Max Payne DVD and Blu-ray review

Simon loves the Max Payne games. Simon had lowered his expectations for the film. But did he get a pleasant surprise anyway?

Max Payne, the movie

I studiously avoided the Max Payne movie when it hit the big screen, not least because I feared disappointment. I figured that a short wait, followed by dampening of more hope than expectation, would help me get something out of it that the reviews around at the time – including our own – suggested I wouldn’t.

As it turned out, I ended up getting wound up by reviews that used the film to take a swipe at the games. So firstly, I feel honour-bound to defend them. For my money, both Max Payne games are outstanding. Sure, they’re linear, but why in this case is that a problem? The game is there to tell a story, and I’m quite hoping in this case that it puts me on pseudo-rails to help tell it better. It gives you plenty to do, and even beyond the gimmick of bullet time, there’s a lot to enjoy. There’s a segment in the second game where you don’t meet anyone else for several minutes, and it’s some of the tensest gaming I’ve enjoyed in the past decade.

The film, though, is crap. There’s no two ways about it, really. You can debate the merits of Mark Wahlberg the actor as long as you like, and this is coming from someone who thought he was great in The Departed, but he’s a non-entity here. Sure, he catches the look of Max, but there’s no intensity to the character, none of the inner-burning you’d expect from a man robbed of his wife and child. Heck, when he stops and literally roars as the film hits its final act, it’s funny, where it should be the explosion of a man whose very soul has been tortured. It’s not, though. It’s Mark Wahlberg, roaring badly.

The film around him doesn’t help too much. There are tips of the hat to the games, with characters such as Mona popping up, but it may as well be another non-descript detective action thriller mash-up. Empty characters meander through a fairly dull plot, meeting action sequences where a man with umpteen guns pointed at him can slowly shoot one of his assailants with absolutely nobody else in the room reacting until he can get to cover. Even the stormtroopers weren’t quite that bad.

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Where the film does excel is in some of its visual styling. It not only captures the look of the game there, it looks quite brilliant on the screen. Some interesting camera angles, a lot of snow and strong wide shots are the main assets to the movie as a whole (the Blu-ray in particular looks stunning here), and it’s only a problem when things get back to the main action. For when the revelations start coming in the third act, you feel like slapping your head given how signposted they’ve become. It’s simply one of the most miserable films of last year, and DVD and Blu-ray are clearly little salvation to it.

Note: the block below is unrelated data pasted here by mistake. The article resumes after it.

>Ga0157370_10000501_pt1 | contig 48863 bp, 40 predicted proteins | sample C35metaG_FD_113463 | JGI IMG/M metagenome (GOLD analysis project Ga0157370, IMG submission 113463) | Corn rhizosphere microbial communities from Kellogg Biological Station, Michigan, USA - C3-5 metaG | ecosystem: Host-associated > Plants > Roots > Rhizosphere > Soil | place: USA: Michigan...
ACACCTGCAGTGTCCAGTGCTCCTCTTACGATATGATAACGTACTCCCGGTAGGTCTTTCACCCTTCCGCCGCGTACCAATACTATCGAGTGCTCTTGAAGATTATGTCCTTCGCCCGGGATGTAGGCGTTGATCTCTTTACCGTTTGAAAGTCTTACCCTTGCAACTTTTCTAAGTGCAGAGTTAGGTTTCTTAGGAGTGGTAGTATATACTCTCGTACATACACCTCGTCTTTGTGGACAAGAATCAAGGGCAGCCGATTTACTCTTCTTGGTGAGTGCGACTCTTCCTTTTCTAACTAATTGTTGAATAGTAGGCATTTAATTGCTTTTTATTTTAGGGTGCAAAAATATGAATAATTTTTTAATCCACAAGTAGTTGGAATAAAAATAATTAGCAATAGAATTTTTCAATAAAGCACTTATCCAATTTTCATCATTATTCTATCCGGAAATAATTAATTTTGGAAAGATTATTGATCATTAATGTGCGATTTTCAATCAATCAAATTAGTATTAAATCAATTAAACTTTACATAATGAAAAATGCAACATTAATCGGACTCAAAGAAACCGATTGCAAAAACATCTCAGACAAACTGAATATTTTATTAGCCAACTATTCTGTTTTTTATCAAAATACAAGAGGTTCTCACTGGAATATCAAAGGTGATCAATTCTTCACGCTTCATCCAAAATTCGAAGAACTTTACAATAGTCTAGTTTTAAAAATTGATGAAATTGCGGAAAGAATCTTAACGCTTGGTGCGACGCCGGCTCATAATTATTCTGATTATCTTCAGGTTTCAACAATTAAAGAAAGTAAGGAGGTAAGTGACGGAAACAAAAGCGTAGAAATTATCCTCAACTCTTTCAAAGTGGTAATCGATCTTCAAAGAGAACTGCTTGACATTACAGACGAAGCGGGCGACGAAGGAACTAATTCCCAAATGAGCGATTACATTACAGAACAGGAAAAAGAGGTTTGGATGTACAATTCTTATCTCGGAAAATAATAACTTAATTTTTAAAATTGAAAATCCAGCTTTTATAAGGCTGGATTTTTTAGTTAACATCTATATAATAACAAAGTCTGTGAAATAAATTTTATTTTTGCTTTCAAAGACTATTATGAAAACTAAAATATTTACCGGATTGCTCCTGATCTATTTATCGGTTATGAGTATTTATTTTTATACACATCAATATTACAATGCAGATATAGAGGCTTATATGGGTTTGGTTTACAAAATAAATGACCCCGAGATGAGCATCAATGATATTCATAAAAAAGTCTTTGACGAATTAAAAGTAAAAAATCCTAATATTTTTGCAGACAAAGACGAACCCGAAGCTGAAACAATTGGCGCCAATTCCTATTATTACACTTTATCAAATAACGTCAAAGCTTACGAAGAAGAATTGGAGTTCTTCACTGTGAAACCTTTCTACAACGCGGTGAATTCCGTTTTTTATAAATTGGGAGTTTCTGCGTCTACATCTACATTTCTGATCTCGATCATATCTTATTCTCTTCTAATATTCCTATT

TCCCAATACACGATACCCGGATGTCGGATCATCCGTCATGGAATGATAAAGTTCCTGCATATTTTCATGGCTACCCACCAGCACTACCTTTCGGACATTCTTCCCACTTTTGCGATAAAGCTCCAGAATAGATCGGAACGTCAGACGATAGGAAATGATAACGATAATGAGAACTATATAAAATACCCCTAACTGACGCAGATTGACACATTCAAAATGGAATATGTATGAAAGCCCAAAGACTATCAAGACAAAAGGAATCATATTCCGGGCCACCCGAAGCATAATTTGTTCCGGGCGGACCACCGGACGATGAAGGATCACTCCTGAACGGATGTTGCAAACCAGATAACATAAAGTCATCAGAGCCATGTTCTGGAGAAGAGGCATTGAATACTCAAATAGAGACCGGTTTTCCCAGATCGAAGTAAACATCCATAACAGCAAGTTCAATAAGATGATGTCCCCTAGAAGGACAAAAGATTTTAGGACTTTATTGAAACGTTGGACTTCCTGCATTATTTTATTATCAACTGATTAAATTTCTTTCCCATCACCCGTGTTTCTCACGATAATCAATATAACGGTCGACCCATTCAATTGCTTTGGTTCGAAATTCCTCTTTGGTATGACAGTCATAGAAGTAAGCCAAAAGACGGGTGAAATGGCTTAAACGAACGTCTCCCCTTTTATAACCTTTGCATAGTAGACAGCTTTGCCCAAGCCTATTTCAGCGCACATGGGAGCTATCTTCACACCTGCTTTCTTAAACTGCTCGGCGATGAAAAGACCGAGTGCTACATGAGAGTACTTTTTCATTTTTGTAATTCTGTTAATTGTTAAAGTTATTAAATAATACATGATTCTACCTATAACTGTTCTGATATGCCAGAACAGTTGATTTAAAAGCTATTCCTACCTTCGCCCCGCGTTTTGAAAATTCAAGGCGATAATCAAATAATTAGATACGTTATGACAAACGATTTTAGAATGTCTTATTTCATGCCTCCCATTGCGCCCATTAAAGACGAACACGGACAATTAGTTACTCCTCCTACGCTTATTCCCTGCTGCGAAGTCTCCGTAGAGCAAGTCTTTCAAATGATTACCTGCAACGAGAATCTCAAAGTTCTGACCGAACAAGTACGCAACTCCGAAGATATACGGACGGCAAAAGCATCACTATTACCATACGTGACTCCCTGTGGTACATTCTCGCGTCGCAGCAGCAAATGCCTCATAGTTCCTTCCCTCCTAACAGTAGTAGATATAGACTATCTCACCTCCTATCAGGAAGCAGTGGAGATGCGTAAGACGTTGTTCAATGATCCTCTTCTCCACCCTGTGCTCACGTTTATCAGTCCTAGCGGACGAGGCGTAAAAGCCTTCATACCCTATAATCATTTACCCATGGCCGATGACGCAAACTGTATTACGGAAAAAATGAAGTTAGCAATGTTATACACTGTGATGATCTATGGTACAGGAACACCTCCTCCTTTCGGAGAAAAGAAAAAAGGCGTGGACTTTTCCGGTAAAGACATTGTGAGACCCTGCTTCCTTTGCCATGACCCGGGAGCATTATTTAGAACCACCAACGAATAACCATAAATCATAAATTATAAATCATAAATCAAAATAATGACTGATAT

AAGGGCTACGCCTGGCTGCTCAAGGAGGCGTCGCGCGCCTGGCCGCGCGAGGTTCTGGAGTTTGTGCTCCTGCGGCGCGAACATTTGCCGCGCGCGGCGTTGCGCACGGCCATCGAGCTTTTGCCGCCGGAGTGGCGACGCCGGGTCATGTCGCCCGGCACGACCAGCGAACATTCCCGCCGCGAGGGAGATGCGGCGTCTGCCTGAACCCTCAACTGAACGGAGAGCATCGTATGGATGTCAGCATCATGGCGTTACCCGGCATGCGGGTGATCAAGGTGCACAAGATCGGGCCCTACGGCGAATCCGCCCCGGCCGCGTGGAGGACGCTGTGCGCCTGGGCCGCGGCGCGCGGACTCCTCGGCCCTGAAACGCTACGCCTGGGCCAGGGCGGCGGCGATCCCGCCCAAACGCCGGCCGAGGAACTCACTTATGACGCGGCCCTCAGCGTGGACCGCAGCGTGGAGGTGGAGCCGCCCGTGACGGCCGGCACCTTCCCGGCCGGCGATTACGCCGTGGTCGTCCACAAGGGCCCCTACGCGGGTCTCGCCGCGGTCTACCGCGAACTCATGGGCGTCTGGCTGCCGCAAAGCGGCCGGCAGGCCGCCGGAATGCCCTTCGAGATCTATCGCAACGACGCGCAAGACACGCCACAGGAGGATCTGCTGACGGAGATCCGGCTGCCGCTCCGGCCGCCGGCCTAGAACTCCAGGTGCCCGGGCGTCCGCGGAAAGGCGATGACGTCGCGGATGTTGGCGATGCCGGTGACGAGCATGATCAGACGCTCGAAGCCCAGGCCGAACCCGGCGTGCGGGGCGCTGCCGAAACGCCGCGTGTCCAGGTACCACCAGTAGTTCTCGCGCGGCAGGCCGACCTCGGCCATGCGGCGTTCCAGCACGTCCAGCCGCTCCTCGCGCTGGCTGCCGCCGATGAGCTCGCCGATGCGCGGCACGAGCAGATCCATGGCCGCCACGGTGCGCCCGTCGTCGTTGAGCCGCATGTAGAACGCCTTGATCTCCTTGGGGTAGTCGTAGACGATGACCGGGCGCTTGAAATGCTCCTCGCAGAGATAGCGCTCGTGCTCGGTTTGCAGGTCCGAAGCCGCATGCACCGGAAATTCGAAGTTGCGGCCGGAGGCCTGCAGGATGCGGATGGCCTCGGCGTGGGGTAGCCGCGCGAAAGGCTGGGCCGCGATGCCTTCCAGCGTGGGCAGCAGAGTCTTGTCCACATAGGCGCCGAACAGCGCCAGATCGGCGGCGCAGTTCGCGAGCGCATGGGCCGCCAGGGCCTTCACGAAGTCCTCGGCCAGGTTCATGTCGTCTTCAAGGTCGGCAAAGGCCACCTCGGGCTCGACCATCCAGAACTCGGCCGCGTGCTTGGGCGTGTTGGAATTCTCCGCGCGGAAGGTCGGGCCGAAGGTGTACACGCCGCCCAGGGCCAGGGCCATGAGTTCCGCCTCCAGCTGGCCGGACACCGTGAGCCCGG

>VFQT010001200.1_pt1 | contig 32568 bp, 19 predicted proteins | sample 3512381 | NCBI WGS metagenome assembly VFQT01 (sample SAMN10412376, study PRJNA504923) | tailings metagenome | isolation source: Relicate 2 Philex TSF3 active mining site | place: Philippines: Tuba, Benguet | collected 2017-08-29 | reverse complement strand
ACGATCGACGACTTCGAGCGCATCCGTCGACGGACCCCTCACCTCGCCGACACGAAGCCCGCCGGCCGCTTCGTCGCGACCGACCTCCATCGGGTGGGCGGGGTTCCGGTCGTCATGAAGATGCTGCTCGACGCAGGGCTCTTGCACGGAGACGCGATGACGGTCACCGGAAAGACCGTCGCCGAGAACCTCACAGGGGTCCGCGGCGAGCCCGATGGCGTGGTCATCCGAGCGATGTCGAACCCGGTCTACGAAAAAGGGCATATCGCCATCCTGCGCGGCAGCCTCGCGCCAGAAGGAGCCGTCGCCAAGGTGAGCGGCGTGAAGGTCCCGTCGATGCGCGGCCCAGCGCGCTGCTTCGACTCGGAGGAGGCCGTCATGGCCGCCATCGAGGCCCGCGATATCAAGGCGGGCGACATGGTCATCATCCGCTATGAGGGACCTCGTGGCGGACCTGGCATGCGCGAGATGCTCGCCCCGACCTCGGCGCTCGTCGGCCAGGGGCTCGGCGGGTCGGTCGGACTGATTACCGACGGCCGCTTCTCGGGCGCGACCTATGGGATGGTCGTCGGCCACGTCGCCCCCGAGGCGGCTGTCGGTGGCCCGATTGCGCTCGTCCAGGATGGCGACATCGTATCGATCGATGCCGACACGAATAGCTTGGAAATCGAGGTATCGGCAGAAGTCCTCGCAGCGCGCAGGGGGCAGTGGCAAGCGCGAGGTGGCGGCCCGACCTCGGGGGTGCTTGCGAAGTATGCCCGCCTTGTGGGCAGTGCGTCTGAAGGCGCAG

There’s quite a lot of extra material on both discs, but nothing that lifts them to anywhere near must-buy status. The commentary track features director John Moore, along with the film’s visual effects chief and production designer, and it’s a good natter to sit through. The making of feature material is less interesting though, and it’s the usual press kit cull. There’s an animated comic and trailers too, with some solid picture-in-picture material on the Blu-ray. It should be pointed out again, though, that the visual quality of the Blu-ray is very strong, and it’s married to an equally capable surround mix too.

Yet the film is a stinker, pure and simple. I ached for a good Max Payne movie, and had tempered my expectations to below ground level, and yet it’s still quite staggeringly bad. It’s a poster child for just how a bad piece of central casting can rob a film of any real chance it had. Mr Wahlberg will go on to do better than this, not least the upcoming Peter Jackson film The Lovely Bones. As it stands, for Max Payne fans the film’s saving grace is that it seems to have put the wheels in motion for the third Max Payne game, out later this year. For that, I’m grateful. For the slice of my life I won’t get back after watching this, I’m not.

The Film:

1 stars
The Disc:
3 stars


1 out of 5